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Digital Crack

November 24, 2013

I wouldn’t have guessed it, but it turns out there’s some controversy over whether video games are addictive. For example, one psychologist says they aren’t, another psychologist says they are.

This is a perfect example of an apples and oranges debate. It is true that compulsive video game playing both is and is not “like” an addiction. Interestingly, what is disputed is not whether or not compulsive video game playing exists, but whether or not it qualifies as an “addiction”.

By my definition, an addiction is a compulsive behavior that subverts self-interest; i.e. a person will continue to do it even when they rationally know on some level that it is not good for them in some way. Rationalizing the activity as not being addictive is one characteristic sign of addictive behavior.

What is perhaps most illuminating is what video game producers themselves claim. Video games are the only product sold that are advertised on the basis of their addictiveness. Cigarette manufacturers claimed for decades that cigarettes were not addictive, and therefore you should buy them. Video game producers routinely use marketing copy like “Over 200 hours of addictive game play!”, telling us, in effect, that yes, their product is addictive, and that is precisely why you should buy it. For addictive substances and activities like alcohol, tobacco, gambling, and pornography usage, warnings are given about their addictive nature, whereas for video games the addictiveness is a selling point. Just like junk food is scientifically designed to stimulate compulsive eating by chemically manipulating our hunger and satiety mechanisms, video games are scientifically designed to stimulate compulsive playing by manipulating our motivation and reward mechanisms.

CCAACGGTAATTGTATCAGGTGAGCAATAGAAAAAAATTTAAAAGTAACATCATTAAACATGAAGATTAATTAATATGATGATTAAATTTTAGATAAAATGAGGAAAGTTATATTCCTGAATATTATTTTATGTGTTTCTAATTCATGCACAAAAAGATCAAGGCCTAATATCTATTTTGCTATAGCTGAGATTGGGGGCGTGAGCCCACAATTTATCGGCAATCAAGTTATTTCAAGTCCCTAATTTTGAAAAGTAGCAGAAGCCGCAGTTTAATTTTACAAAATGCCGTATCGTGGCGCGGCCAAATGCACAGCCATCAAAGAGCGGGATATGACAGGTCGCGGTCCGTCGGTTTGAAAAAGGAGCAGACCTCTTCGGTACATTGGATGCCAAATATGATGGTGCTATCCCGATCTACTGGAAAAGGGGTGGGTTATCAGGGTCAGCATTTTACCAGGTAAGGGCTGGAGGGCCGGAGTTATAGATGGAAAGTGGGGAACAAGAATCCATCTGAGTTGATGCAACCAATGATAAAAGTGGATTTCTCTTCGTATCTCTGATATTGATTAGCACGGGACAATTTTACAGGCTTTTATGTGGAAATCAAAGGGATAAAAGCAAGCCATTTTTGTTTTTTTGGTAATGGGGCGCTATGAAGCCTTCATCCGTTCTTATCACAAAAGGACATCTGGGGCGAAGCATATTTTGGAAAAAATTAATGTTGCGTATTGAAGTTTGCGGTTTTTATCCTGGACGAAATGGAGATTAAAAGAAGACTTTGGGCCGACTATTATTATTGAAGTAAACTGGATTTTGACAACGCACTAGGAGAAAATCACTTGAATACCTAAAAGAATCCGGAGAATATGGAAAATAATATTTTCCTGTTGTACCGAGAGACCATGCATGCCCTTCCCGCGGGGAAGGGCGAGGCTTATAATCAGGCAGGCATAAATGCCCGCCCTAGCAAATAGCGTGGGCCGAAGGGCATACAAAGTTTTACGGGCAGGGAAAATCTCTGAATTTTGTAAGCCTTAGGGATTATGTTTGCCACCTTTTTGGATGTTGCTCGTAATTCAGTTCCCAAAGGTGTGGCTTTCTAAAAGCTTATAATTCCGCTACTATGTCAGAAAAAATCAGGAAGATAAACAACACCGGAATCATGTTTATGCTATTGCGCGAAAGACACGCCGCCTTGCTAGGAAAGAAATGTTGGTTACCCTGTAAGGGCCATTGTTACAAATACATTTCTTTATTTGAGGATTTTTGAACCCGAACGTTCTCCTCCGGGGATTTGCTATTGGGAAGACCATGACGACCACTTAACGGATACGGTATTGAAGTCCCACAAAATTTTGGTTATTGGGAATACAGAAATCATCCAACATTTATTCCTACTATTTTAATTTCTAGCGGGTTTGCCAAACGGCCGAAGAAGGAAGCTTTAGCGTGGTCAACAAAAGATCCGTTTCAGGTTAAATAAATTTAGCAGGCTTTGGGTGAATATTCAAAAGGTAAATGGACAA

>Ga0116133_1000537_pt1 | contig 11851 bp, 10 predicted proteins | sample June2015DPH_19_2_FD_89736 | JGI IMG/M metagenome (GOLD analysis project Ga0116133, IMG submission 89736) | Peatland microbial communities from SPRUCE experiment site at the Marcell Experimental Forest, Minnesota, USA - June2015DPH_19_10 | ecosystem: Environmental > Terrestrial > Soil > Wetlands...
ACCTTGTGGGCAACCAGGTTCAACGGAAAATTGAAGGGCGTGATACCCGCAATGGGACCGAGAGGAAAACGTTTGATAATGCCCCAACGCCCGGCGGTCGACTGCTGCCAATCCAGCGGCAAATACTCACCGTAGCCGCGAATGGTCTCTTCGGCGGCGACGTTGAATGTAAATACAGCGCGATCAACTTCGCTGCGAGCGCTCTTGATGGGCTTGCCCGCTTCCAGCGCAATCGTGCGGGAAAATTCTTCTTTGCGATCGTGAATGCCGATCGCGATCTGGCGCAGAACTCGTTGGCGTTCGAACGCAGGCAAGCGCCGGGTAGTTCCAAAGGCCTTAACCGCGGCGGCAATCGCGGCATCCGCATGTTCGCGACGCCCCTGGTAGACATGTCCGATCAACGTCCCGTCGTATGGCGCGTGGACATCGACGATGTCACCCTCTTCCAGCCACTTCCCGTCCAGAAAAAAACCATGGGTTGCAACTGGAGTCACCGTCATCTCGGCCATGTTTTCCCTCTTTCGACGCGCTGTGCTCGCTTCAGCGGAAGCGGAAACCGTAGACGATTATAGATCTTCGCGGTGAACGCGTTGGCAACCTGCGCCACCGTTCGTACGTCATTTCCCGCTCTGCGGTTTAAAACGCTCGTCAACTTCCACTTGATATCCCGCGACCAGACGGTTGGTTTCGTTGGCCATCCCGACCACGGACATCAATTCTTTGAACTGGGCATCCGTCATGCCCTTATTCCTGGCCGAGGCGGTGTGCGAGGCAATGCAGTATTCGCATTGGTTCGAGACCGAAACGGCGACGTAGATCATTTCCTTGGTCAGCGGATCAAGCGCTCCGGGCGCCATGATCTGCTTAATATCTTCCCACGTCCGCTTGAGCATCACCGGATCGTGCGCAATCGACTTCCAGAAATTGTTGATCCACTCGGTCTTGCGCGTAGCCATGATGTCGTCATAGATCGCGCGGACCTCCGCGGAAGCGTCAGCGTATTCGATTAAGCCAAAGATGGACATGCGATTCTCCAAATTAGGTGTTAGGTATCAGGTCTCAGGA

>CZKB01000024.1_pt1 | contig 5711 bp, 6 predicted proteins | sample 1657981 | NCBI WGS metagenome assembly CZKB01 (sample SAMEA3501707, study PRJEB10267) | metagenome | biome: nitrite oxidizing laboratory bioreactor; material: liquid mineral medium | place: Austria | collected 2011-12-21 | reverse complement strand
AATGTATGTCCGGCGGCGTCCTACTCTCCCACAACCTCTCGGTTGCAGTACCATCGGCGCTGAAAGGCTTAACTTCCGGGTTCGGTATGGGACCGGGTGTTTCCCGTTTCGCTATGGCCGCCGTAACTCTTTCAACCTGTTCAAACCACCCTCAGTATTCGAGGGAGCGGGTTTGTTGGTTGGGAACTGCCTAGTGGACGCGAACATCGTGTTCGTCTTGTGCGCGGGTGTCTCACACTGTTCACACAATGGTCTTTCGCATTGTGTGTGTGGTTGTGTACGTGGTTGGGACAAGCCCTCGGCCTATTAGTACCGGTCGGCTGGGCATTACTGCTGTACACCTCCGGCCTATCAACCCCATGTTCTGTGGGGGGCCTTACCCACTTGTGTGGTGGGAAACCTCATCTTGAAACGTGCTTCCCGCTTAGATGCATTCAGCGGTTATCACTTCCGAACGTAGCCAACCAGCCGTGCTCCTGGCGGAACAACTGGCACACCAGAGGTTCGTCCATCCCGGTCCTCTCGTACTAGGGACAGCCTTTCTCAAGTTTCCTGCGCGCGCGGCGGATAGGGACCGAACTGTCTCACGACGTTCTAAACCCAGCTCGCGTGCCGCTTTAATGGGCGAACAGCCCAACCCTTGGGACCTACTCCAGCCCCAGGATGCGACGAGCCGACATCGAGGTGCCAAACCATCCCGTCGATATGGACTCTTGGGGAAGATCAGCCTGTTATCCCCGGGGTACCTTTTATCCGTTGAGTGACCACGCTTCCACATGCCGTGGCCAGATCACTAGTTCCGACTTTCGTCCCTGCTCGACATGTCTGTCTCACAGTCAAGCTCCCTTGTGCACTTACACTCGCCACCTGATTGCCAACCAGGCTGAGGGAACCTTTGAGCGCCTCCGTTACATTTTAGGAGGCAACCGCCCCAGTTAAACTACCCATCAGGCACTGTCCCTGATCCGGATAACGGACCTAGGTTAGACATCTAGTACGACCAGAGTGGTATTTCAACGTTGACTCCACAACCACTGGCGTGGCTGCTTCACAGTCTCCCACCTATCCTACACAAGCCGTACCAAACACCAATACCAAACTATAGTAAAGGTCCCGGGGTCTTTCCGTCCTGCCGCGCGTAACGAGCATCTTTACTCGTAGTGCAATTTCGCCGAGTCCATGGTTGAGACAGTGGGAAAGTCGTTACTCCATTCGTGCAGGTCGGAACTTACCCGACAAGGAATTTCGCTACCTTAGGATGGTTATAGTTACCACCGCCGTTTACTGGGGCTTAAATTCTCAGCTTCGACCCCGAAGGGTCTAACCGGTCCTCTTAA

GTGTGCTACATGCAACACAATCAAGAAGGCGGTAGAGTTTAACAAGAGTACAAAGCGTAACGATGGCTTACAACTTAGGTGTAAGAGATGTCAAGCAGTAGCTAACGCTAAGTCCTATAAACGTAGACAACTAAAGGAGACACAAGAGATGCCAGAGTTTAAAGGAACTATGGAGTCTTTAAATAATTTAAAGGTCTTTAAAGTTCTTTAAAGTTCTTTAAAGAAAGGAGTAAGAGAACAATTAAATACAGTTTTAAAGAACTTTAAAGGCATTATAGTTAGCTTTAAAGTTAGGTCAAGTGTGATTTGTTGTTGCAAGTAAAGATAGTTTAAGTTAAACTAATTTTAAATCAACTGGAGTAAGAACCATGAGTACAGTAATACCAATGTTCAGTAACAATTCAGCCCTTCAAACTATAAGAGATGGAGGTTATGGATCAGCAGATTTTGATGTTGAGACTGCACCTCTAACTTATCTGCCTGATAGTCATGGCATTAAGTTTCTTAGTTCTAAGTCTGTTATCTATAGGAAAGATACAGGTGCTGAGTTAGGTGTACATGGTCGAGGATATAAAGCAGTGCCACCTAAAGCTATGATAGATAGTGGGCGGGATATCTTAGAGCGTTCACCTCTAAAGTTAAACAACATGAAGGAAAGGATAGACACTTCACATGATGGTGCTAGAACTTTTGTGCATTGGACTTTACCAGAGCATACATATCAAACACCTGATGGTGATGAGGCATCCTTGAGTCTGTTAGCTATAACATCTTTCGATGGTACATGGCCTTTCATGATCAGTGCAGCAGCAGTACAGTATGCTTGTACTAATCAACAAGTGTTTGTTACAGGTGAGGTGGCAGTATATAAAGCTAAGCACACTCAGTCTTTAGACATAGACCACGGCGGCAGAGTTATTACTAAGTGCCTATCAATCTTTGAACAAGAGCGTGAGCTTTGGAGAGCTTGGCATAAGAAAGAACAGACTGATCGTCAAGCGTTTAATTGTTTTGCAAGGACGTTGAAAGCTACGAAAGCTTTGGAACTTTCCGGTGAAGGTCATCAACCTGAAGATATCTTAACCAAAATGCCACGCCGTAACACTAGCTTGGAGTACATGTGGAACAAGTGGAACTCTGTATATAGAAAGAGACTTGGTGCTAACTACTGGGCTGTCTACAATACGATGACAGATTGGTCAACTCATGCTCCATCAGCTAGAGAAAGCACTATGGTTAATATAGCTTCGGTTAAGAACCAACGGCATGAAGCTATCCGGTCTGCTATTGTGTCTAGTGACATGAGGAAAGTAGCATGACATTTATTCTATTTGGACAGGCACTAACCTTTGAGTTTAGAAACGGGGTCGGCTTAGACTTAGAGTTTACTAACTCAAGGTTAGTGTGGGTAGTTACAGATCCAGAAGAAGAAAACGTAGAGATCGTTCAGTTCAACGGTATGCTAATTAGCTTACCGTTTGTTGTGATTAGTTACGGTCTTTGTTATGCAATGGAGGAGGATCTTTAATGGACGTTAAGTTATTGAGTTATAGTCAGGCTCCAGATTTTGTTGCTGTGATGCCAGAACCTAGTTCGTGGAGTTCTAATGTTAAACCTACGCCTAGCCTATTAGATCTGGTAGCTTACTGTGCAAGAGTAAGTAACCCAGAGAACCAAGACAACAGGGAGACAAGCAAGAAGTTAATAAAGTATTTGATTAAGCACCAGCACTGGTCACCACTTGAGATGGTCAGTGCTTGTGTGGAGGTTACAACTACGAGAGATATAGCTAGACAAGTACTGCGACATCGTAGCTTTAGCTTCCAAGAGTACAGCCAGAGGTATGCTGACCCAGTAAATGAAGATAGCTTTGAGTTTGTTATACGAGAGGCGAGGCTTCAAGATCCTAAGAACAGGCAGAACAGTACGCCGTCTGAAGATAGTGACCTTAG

Therefore, anyone who wants to purport that video games are never addictive has an awful lot of rationalizing to do.

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